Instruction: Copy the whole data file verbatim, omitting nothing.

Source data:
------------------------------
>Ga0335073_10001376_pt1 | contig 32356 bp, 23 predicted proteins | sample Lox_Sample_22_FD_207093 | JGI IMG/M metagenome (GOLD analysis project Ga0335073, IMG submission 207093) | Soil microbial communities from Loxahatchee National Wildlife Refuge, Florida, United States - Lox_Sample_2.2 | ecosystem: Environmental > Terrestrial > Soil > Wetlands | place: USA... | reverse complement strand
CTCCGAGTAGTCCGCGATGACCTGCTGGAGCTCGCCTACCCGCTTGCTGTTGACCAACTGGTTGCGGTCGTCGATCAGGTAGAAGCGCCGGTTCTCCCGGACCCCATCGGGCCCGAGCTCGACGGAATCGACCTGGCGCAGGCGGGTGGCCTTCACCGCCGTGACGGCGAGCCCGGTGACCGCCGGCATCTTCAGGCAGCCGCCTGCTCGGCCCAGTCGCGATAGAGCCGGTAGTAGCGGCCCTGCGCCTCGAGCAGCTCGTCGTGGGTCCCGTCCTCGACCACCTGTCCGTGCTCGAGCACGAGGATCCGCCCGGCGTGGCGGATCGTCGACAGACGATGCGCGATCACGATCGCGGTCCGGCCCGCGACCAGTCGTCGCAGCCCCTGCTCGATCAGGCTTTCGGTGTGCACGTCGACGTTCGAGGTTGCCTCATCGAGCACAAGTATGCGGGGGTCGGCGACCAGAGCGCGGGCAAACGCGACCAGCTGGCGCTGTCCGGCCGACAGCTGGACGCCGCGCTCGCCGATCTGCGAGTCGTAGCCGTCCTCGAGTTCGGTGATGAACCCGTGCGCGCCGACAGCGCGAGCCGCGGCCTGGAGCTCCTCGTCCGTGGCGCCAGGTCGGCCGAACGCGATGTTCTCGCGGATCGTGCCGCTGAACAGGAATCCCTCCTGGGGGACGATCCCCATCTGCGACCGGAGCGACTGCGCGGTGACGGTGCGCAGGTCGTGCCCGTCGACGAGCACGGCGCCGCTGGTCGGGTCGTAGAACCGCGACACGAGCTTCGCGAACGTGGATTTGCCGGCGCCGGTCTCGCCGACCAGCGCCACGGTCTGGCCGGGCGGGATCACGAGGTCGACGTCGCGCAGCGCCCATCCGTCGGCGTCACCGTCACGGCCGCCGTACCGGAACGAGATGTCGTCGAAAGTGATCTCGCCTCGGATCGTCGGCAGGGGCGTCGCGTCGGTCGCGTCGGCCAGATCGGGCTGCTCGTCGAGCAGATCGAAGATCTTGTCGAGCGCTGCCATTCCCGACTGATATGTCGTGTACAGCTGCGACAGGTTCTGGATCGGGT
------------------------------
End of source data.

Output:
>Ga0335073_10001376_pt1 | contig 32356 bp, 23 predicted proteins | sample Lox_Sample_22_FD_207093 | JGI IMG/M metagenome (GOLD analysis project Ga0335073, IMG submission 207093) | Soil microbial communities from Loxahatchee National Wildlife Refuge, Florida, United States - Lox_Sample_2.2 | ecosystem: Environmental > Terrestrial > Soil > Wetlands | place: USA... | reverse complement strand
CTCCGAGTAGTCCGCGATGACCTGCTGGAGCTCGCCTACCCGCTTGCTGTTGACCAACTGGTTGCGGTCGTCGATCAGGTAGAAGCGCCGGTTCTCCCGGACCCCATCGGGCCCGAGCTCGACGGAATCGACCTGGCGCAGGCGGGTGGCCTTCACCGCCGTGACGGCGAGCCCGGTGACCGCCGGCATCTTCAGGCAGCCGCCTGCTCGGCCCAGTCGCGATAGAGCCGGTAGTAGCGGCCCTGCGCCTCGAGCAGCTCGTCGTGGGTCCCGTCCTCGACCACCTGTCCGTGCTCGAGCACGAGGATCCGCCCGGCGTGGCGGATCGTCGACAGACGATGCGCGATCACGATCGCGGTCCGGCCCGCGACCAGTCGTCGCAGCCCCTGCTCGATCAGGCTTTCGGTGTGCACGTCGACGTTCGAGGTTGCCTCATCGAGCACAAGTATGCGGGGGTCGGCGACCAGAGCGCGGGCAAACGCGACCAGCTGGCGCTGTCCGGCCGACAGCTGGACGCCGCGCTCGCCGATCTGCGAGTCGTAGCCGTCCTCGAGTTCGGTGATGAACCCGTGCGCGCCGACAGCGCGAGCCGCGGCCTGGAGCTCCTCGTCCGTGGCGCCAGGTCGGCCGAACGCGATGTTCTCGCGGATCGTGCCGCTGAACAGGAATCCCTCCTGGGGGACGATCCCCATCTGCGACCGGAGCGACTGCGCGGTGACGGTGCGCAGGTCGTGCCCGTCGACGAGCACGGCGCCGCTGGTCGGGTCGTAGAACCGCGACACGAGCTTCGCGAACGTGGATTTGCCGGCGCCGGTCTCGCCGACCAGCGCCACGGTCTGGCCGGGCGGGATCACGAGGTCGACGTCGCGCAGCGCCCATCCGTCGGCGTCACCGTCACGGCCGCCGTACCGGAACGAGATGTCGTCGAAAGTGATCTCGCCTCGGATCGTCGGCAGGGGCGTCGCGTCGGTCGCGTCGGCCAGATCGGGCTGCTCGTCGAGCAGATCGAAGATCTTGTCGAGCGCTGCCATTCCCGACTGATATGTCGTGTACAGCTGCGACAGGTTCTGGATCGGGT